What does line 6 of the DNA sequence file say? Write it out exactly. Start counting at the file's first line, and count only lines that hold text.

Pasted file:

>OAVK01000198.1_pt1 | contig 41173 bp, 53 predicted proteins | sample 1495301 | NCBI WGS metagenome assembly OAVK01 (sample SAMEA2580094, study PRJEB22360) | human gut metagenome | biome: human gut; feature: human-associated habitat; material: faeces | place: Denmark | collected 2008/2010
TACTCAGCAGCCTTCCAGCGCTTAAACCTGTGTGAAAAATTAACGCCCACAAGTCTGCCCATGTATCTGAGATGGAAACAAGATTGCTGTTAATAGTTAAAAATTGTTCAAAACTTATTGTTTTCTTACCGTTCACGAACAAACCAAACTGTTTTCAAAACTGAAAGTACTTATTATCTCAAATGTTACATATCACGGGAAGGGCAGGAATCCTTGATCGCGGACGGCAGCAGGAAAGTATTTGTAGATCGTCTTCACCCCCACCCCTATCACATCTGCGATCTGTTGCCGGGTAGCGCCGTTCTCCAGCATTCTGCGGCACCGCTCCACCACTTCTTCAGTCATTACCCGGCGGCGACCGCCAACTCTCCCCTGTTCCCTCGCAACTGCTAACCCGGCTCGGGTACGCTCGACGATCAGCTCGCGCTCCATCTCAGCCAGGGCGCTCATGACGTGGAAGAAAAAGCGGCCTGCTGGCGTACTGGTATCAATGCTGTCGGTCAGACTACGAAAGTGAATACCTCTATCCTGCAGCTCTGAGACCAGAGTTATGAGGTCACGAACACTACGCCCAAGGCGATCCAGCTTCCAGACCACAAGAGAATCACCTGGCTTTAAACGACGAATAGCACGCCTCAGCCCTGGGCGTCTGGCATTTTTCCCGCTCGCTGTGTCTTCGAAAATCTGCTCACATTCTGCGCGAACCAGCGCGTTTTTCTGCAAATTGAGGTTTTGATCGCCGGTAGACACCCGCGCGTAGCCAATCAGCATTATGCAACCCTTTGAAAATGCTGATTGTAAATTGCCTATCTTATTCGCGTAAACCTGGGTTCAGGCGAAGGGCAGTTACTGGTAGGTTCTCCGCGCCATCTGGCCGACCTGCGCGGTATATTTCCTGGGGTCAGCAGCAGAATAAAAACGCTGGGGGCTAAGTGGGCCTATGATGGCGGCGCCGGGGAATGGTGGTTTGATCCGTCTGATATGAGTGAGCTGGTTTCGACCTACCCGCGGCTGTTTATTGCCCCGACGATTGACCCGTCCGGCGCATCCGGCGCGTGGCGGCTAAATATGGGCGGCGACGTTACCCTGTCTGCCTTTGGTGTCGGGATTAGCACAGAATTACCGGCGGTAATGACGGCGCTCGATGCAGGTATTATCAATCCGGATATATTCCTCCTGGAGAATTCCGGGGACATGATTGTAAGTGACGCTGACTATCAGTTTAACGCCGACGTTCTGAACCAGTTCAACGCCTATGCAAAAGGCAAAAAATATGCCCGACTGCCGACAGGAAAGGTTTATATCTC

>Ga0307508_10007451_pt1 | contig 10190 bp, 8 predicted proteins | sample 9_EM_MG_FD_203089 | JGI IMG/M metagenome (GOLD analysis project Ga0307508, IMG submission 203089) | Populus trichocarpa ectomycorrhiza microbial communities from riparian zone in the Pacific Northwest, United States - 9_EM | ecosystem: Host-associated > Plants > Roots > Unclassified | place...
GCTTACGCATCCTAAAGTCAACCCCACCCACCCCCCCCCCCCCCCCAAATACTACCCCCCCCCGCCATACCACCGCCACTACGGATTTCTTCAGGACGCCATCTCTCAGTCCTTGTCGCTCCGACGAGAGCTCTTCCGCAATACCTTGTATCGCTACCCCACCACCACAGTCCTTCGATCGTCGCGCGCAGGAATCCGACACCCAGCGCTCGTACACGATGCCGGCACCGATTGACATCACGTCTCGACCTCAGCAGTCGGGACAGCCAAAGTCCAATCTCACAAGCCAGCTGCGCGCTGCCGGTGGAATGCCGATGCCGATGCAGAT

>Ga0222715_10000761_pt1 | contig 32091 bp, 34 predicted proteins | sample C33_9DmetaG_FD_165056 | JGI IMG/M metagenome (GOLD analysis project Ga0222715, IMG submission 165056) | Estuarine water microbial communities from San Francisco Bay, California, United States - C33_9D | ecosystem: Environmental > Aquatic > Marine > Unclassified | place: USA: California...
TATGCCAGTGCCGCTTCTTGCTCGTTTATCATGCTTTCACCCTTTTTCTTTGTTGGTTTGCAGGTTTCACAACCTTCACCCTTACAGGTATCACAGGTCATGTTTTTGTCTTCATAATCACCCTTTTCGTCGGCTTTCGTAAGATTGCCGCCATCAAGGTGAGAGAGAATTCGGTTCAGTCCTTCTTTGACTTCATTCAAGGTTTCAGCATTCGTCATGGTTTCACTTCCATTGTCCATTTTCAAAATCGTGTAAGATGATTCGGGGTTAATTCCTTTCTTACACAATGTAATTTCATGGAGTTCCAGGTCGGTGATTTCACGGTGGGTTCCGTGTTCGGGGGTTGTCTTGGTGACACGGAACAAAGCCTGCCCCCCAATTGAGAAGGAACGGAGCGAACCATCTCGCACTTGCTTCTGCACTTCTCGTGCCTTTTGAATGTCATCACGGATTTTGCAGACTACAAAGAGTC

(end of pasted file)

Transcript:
TATGCCAGTGCCGCTTCTTGCTCGTTTATCATGCTTTCACCCTTTTTCTTTGTTGGTTTGCAGGTTTCACAACCTTCACCCTTACAGGTATCACAGGTCATGTTTTTGTCTTCATAATCACCCTTTTCGTCGGCTTTCGTAAGATTGCCGCCATCAAGGTGAGAGAGAATTCGGTTCAGTCCTTCTTTGACTTCATTCAAGGTTTCAGCATTCGTCATGGTTTCACTTCCATTGTCCATTTTCAAAATCGTGTAAGATGATTCGGGGTTAATTCCTTTCTTACACAATGTAATTTCATGGAGTTCCAGGTCGGTGATTTCACGGTGGGTTCCGTGTTCGGGGGTTGTCTTGGTGACACGGAACAAAGCCTGCCCCCCAATTGAGAAGGAACGGAGCGAACCATCTCGCACTTGCTTCTGCACTTCTCGTGCCTTTTGAATGTCATCACGGATTTTGCAGACTACAAAGAGTC